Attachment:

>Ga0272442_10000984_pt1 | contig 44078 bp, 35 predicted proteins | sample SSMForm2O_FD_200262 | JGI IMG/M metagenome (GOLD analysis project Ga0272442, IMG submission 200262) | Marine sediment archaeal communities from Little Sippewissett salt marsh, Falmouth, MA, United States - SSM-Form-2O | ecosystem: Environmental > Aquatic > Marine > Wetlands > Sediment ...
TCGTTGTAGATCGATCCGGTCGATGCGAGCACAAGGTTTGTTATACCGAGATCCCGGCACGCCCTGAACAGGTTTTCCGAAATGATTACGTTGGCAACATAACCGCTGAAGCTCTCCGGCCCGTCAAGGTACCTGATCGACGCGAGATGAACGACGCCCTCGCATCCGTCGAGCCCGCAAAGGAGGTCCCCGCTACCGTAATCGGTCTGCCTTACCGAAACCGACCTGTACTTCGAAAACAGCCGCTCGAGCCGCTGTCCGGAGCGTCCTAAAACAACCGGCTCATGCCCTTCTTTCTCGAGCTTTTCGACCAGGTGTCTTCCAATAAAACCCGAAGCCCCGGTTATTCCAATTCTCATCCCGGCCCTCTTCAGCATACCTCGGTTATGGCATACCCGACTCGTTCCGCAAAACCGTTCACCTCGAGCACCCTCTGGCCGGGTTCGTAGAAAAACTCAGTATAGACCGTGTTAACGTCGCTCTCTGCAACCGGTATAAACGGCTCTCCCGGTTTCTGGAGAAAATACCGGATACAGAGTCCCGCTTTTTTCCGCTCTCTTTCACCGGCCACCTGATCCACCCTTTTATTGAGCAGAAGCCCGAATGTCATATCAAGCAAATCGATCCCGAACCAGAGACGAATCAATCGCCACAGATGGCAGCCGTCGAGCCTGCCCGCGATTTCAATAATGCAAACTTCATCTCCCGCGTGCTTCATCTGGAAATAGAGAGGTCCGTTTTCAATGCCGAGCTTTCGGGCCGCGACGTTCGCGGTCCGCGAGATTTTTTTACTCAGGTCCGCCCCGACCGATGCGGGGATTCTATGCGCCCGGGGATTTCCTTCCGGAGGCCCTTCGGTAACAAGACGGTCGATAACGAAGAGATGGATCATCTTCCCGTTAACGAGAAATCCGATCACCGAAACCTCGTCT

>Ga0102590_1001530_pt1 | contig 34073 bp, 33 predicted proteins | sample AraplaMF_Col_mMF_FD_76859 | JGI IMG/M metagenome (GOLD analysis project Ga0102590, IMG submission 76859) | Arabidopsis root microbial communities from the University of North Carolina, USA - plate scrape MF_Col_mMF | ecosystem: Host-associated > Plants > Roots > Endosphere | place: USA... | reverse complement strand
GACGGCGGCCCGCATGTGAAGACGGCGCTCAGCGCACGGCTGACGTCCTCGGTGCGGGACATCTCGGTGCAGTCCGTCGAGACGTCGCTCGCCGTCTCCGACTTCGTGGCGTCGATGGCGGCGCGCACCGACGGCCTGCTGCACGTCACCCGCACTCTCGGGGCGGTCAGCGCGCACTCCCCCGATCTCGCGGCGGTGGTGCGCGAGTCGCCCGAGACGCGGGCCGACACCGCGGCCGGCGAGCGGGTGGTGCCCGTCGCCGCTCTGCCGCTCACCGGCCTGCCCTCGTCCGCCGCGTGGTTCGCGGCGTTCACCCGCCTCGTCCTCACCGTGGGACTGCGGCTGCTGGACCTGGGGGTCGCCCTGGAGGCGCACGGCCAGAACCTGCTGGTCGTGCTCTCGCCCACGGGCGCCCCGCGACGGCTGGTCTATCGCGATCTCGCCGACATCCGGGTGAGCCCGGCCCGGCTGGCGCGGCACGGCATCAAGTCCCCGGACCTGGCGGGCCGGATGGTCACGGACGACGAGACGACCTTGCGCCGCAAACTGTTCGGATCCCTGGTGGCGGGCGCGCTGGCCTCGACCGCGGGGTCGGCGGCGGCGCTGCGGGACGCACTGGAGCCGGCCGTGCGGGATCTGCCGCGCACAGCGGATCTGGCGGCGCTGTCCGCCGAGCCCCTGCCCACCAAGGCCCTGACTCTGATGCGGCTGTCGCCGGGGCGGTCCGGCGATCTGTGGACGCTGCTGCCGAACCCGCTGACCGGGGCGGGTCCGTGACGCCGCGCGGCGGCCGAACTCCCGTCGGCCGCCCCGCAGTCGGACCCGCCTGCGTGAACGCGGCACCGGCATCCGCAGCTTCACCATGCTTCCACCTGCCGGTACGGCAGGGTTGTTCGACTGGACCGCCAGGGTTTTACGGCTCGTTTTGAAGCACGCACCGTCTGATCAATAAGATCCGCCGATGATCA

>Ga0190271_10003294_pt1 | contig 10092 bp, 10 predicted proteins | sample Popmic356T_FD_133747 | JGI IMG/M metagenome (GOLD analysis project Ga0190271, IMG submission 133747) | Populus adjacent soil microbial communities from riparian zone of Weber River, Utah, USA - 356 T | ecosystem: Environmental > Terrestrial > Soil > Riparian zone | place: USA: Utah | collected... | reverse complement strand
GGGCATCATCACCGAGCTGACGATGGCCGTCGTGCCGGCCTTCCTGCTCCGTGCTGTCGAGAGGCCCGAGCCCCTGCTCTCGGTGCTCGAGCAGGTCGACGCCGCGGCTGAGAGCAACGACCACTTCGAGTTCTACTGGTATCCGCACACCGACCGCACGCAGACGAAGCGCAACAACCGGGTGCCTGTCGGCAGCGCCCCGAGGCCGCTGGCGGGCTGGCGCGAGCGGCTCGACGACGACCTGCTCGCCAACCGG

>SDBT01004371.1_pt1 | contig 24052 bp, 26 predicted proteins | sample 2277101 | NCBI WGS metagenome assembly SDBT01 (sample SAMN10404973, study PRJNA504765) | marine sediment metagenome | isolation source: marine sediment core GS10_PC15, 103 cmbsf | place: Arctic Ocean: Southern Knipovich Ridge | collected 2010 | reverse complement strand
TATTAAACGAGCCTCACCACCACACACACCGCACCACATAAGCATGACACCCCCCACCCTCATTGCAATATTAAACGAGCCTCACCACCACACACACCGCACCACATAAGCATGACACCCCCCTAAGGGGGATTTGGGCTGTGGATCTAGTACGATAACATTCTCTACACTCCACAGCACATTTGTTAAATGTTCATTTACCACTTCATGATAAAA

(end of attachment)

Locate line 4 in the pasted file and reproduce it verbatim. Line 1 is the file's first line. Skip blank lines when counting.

GACGGCGGCCCGCATGTGAAGACGGCGCTCAGCGCACGGCTGACGTCCTCGGTGCGGGACATCTCGGTGCAGTCCGTCGAGACGTCGCTCGCCGTCTCCGACTTCGTGGCGTCGATGGCGGCGCGCACCGACGGCCTGCTGCACGTCACCCGCACTCTCGGGGCGGTCAGCGCGCACTCCCCCGATCTCGCGGCGGTGGTGCGCGAGTCGCCCGAGACGCGGGCCGACACCGCGGCCGGCGAGCGGGTGGTGCCCGTCGCCGCTCTGCCGCTCACCGGCCTGCCCTCGTCCGCCGCGTGGTTCGCGGCGTTCACCCGCCTCGTCCTCACCGTGGGACTGCGGCTGCTGGACCTGGGGGTCGCCCTGGAGGCGCACGGCCAGAACCTGCTGGTCGTGCTCTCGCCCACGGGCGCCCCGCGACGGCTGGTCTATCGCGATCTCGCCGACATCCGGGTGAGCCCGGCCCGGCTGGCGCGGCACGGCATCAAGTCCCCGGACCTGGCGGGCCGGATGGTCACGGACGACGAGACGACCTTGCGCCGCAAACTGTTCGGATCCCTGGTGGCGGGCGCGCTGGCCTCGACCGCGGGGTCGGCGGCGGCGCTGCGGGACGCACTGGAGCCGGCCGTGCGGGATCTGCCGCGCACAGCGGATCTGGCGGCGCTGTCCGCCGAGCCCCTGCCCACCAAGGCCCTGACTCTGATGCGGCTGTCGCCGGGGCGGTCCGGCGATCTGTGGACGCTGCTGCCGAACCCGCTGACCGGGGCGGGTCCGTGACGCCGCGCGGCGGCCGAACTCCCGTCGGCCGCCCCGCAGTCGGACCCGCCTGCGTGAACGCGGCACCGGCATCCGCAGCTTCACCATGCTTCCACCTGCCGGTACGGCAGGGTTGTTCGACTGGACCGCCAGGGTTTTACGGCTCGTTTTGAAGCACGCACCGTCTGATCAATAAGATCCGCCGATGATCA